3 January 2013
A Clean, Well-Lighted Place
On an average day, 84 people die from suicide and an estimated 1,900 adults attempt suicide in America. These suicides essentially rose from stress built up over a period of time. In order to avoid that built up of stress, people needed an escape. “A Clean Well-Lighted Place” by Ernest Hemingway is a short story where two waiters in a Spanish café are waiting one night for their last customer, an old deaf man, to leave. As they wait, they talk about the old man's recent suicide attempt. The younger waiter is impatient to leave and tells the deaf old man he wishes the old man’s suicide attempt had been successful. The younger waiter has a wife waiting in bed for him and is unsympathetic when the older waiter says that the old man once had a wife. Hemingway's omniscient third person narration allows readers to see what's happening both inside and outside of the character's minds. Hemingway gives out hints of what's happening with the younger waiter and the old deaf man which allows the readers to understand how the author demonstrates the universal message that “Everyone desires a clean well-lighted place of their own to fend off the darkness”. Hemingway shapes the short story in order to allow the readers to conceive that everyone covets different things and how age and experience affect their values.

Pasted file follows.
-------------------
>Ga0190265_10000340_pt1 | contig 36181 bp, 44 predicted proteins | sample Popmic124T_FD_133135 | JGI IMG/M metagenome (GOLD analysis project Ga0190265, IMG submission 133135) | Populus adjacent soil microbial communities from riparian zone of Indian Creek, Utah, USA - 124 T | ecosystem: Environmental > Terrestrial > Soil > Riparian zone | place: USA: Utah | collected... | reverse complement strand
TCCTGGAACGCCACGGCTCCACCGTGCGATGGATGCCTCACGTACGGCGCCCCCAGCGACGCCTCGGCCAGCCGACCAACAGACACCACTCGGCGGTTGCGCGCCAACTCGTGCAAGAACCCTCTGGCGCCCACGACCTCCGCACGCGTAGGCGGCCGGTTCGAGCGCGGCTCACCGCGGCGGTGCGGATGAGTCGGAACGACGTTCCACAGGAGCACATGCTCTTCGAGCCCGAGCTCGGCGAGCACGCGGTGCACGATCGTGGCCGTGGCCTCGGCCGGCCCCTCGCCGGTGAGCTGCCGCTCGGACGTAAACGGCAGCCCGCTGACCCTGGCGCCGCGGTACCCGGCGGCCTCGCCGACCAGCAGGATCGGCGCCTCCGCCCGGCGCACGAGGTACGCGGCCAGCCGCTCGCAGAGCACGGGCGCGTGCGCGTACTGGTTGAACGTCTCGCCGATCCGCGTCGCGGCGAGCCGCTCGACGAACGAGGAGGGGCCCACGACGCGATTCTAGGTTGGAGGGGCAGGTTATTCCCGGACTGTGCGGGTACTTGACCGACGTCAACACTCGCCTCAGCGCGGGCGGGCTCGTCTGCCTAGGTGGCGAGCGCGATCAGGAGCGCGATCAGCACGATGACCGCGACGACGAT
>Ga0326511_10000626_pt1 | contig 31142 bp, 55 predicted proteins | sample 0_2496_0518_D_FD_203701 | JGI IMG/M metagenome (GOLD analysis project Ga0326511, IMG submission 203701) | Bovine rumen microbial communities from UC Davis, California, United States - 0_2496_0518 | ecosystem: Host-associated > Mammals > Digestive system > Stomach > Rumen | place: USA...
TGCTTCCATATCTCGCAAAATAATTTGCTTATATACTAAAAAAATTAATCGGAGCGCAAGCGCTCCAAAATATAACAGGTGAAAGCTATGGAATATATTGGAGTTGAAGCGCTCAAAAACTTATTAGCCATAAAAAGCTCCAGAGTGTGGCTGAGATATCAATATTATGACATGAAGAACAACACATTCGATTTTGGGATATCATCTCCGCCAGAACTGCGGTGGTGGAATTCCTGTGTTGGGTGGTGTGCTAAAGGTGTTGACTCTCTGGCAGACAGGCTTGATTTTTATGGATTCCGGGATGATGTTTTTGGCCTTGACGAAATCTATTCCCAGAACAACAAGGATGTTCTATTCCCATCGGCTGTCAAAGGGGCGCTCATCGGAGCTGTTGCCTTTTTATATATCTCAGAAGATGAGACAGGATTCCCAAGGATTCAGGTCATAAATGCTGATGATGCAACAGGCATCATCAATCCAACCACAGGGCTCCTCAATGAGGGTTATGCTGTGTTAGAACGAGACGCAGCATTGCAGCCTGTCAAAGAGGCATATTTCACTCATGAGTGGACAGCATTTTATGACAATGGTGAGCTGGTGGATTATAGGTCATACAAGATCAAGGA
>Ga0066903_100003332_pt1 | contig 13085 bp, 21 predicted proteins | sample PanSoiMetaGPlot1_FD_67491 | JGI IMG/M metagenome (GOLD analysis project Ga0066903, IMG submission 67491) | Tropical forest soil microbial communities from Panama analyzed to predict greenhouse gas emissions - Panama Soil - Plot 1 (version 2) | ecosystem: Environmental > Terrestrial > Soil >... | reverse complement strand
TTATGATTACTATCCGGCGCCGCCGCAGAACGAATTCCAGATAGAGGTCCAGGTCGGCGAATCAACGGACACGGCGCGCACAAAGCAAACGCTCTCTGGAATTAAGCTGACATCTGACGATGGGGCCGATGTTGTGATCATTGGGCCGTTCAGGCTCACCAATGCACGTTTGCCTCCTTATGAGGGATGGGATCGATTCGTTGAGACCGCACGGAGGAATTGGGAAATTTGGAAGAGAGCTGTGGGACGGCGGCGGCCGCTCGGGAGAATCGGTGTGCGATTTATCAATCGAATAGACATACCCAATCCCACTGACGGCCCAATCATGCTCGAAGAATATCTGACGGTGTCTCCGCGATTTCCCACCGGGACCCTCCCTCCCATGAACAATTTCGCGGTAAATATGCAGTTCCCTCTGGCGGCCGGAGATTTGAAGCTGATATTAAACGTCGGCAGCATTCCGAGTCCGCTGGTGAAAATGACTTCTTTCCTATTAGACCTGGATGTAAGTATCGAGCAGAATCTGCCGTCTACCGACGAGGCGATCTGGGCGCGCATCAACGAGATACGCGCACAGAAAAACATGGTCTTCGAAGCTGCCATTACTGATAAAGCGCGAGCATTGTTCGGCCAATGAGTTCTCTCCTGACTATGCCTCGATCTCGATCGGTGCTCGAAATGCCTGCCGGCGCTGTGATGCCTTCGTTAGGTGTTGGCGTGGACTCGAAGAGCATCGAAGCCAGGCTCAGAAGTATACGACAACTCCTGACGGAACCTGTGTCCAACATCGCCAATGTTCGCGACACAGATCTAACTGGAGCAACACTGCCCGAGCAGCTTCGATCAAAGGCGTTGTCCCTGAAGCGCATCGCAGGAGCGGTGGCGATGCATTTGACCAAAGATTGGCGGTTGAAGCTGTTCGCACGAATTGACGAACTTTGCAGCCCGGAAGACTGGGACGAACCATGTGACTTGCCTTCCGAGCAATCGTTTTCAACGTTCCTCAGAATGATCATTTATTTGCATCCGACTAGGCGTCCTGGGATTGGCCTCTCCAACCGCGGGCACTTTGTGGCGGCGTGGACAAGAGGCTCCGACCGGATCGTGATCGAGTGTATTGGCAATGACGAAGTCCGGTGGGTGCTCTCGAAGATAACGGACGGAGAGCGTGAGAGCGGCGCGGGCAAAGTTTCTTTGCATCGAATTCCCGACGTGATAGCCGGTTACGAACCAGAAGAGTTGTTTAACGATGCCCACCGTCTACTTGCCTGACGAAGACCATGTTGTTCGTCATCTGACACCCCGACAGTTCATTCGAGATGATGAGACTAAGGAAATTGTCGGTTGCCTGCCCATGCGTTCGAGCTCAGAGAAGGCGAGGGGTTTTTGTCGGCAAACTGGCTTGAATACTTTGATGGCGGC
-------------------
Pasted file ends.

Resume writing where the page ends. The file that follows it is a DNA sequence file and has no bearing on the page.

In the short story, the older waiter explains the difference between a bar and a café, one is cleaner than the other, which is why “The old man liked to sit late because he was deaf and now at night it was quiet and he felt the difference” (379) where in a bar, the old deaf man would not feel the difference. The Spanish café is the clean well-lighted place in the story and the old deaf man is in his lighted place trying to escape from his problems. Eventually the old man will have to leave his lighted place and go back into the reality of problems he has waiting for him. “This...